Wildlife

More Trump Administration Wildlife and Environment Abuse

The National Park Service released a management plan amendment today for Point Reyes National Seashore that would enshrine commercial cattle ranching in the California park at the expense of native wildlife and natural habitat. It also calls for the killing of native tule elk and would authorize new agricultural uses that will put other wildlife at risk.

“This is a disaster for wildlife and a stunning mismanagement of one of America’s most beautiful national parks,” said Jeff Miller at the Center for Biological Diversity. “The Park Service is greenlighting the slaughter of native wildlife in Point Reyes. After the elk, the next likely victims will be birds, bobcats, foxes and coyotes. This plan is illegal and immoral, and we’re going to do everything we can to stop it.”

In today’s “final environmental impact statement,” the Park Service selected Alternative B, which extends 20-year commercial leases to 15 private dairy and beef cattle ranches on 26,100 acres of Point Reyes National Seashore and Golden Gate National Recreation Area lands in Marin County. The plan authorizes continued overgrazing and does little to address ongoing damage by cattle to water quality and habitat for endangered species and other wildlife.

Wayward Whales

Three humpback whales on their way to Antarctic waters made a wrong turn into a crocodile-infested river in far northern Australia. While two appear to have turned back, one continued swimming upstream, where wildlife experts say it has little chance of being attacked by the much smaller reptiles. But there was concern that the lone whale could get stranded in a very remote area miles upstream where rescue efforts would be impossible, and it would then become “croc bait” as it foundered.

Wildlife

Avian Tragedy

Scientists are trying to determine what caused untold thousands of migratory birds to fall from the sky dead or dying across parts of the southwestern U.S.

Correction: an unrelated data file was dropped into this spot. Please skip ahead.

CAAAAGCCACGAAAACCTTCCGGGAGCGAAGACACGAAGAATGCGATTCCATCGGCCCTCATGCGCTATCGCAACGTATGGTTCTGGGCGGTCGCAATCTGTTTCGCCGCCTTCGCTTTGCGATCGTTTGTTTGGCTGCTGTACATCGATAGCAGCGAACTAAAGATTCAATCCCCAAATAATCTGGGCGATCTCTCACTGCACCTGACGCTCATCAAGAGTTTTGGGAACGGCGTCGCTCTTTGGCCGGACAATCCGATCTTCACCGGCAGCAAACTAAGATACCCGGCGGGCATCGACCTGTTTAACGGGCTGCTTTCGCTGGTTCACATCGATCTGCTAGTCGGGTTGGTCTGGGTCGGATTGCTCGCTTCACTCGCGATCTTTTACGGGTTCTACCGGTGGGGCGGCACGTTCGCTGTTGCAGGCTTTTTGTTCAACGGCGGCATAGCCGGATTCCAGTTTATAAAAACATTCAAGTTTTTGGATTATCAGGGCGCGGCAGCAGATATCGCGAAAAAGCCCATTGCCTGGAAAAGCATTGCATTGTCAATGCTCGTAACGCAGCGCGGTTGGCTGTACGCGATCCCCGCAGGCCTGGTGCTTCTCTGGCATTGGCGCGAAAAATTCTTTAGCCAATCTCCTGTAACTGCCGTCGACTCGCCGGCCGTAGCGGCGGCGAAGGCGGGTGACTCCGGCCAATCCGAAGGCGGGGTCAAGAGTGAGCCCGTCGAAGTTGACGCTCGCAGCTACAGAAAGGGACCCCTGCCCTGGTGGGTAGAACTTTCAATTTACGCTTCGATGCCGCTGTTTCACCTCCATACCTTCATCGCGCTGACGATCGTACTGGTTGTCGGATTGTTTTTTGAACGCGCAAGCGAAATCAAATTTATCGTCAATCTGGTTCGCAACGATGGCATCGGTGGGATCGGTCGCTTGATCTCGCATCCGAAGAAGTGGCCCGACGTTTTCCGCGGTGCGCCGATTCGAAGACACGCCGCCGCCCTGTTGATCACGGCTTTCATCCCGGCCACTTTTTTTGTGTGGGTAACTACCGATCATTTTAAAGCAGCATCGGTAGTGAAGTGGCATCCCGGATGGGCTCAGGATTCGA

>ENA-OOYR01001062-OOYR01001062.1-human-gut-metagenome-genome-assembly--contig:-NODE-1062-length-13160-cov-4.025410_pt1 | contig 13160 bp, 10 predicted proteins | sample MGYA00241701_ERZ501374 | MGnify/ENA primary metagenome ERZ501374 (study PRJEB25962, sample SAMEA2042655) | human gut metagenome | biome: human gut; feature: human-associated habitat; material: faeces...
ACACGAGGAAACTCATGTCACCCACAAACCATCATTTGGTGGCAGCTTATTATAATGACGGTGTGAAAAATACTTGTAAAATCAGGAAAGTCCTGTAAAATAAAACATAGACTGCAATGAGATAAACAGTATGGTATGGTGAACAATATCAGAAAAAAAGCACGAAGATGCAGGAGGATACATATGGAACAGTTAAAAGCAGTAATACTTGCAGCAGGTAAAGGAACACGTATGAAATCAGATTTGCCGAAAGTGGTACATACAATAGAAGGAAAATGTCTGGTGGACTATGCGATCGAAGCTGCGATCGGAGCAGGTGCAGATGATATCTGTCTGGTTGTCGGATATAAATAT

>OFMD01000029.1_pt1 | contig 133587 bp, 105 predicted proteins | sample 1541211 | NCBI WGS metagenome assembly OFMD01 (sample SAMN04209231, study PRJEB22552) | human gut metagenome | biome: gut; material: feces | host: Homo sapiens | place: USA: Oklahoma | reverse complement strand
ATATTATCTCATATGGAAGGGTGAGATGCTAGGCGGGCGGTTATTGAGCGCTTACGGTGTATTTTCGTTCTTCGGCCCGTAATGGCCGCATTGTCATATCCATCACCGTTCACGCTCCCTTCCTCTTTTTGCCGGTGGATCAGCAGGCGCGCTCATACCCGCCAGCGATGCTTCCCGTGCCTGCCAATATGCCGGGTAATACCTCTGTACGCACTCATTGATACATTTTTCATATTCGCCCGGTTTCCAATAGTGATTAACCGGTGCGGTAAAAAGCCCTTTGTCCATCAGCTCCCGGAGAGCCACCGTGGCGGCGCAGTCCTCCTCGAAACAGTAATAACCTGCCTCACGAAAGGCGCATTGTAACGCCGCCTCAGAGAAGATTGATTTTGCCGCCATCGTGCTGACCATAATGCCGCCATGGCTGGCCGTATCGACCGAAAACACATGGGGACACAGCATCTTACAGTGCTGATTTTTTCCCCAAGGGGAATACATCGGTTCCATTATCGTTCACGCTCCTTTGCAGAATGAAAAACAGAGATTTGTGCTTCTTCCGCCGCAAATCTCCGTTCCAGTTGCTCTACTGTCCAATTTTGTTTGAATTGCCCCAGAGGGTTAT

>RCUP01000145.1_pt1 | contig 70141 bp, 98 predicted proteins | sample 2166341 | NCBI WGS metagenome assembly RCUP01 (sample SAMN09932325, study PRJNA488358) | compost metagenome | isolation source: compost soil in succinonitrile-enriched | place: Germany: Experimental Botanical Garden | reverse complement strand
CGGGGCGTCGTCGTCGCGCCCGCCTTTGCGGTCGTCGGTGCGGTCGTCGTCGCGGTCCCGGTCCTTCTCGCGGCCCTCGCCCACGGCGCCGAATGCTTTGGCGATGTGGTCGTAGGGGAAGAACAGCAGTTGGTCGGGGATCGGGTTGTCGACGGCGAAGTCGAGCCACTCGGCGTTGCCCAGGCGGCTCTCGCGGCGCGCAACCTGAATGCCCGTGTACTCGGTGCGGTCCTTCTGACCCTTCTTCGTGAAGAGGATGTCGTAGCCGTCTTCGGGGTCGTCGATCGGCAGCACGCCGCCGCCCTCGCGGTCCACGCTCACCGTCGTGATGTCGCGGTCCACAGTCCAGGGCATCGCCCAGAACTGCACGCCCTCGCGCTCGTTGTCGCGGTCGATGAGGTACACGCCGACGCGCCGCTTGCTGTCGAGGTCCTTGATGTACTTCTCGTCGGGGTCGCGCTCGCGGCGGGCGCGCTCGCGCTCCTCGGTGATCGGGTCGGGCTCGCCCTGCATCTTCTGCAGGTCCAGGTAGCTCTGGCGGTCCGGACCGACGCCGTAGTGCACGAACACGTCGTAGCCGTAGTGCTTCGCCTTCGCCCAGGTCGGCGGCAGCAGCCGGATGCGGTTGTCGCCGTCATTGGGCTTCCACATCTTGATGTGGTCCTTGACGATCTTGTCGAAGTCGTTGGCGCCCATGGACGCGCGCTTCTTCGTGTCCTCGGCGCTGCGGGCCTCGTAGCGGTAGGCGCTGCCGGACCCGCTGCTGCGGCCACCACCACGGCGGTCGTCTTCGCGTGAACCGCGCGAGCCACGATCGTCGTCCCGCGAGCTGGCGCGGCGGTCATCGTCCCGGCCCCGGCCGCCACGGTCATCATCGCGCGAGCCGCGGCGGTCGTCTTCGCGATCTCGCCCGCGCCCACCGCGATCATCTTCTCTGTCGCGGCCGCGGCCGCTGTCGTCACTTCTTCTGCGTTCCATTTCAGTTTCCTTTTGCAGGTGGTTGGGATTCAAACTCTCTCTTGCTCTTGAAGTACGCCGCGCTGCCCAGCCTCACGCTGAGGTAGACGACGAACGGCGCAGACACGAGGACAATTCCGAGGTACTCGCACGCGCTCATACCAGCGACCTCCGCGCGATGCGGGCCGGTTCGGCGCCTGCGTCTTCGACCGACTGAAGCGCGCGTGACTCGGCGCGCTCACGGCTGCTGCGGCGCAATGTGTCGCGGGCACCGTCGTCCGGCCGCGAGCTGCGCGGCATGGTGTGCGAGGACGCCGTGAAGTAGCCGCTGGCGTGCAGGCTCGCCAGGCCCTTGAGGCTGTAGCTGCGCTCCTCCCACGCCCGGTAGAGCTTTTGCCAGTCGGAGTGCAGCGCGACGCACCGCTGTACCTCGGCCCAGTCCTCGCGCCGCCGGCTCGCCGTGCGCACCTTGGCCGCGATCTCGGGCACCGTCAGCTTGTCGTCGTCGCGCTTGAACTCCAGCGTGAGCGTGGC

The songbird fatalities could be linked to the thick pall of wildfire smoke they flew through en route from Alaska and Canada to their winter grounds in Central or South America.

Or they could have used up their fat reserves trying to fly around it before they perished in New Mexico, Colorado, Texas, Arizona and parts of Nebraska. Some fear the smoke damaged their lungs. “They’re literally just feathers and bones,” New Mexico State University graduate student Allison Salas wrote on social media.

Mosquito Plague

A mosquito population boom in the wake of Hurricane Laura’s fury in late August along the Gulf Coast has led to deer, cows, horses and other livestock being killed by the insects.

Animals as large as bulls have been drained of their blood and stressed to fatal exhaustion, according to veterinary experts at Louisiana State University.

The pests became so pervasive that several Louisiana parishes launched aerial spraying operations. Similar swarms occurred after Hurricane Lili in 2002 and Hurricane Rita in 2005.

Wildlife

Wildlife Populations Plummet

Global animal, bird and fish populations have plummeted more than two-thirds in less than 50 years due to rampant over-consumption, experts said Thursday in a stark warning to save nature in order to save ourselves.

Human activity has severely degraded three quarters of all land and 40 percent of Earth’s oceans, and our quickening destruction of nature is likely to have untold consequences on our health and livelihoods.

The Living Planet Index, which tracks more than 4,000 species of vertebrates, warned that increasing deforestation and agricultural expansion were the key drivers behind a 68 percent average decline in populations between 1970 and 2016.

It warned that continued natural habitat loss increased the risk of future pandemics as humans expand their presence into ever closer contact with wild animals.

The last half-decade has seen unprecedented economic growth underpinned by an explosion in global consumption of natural resources.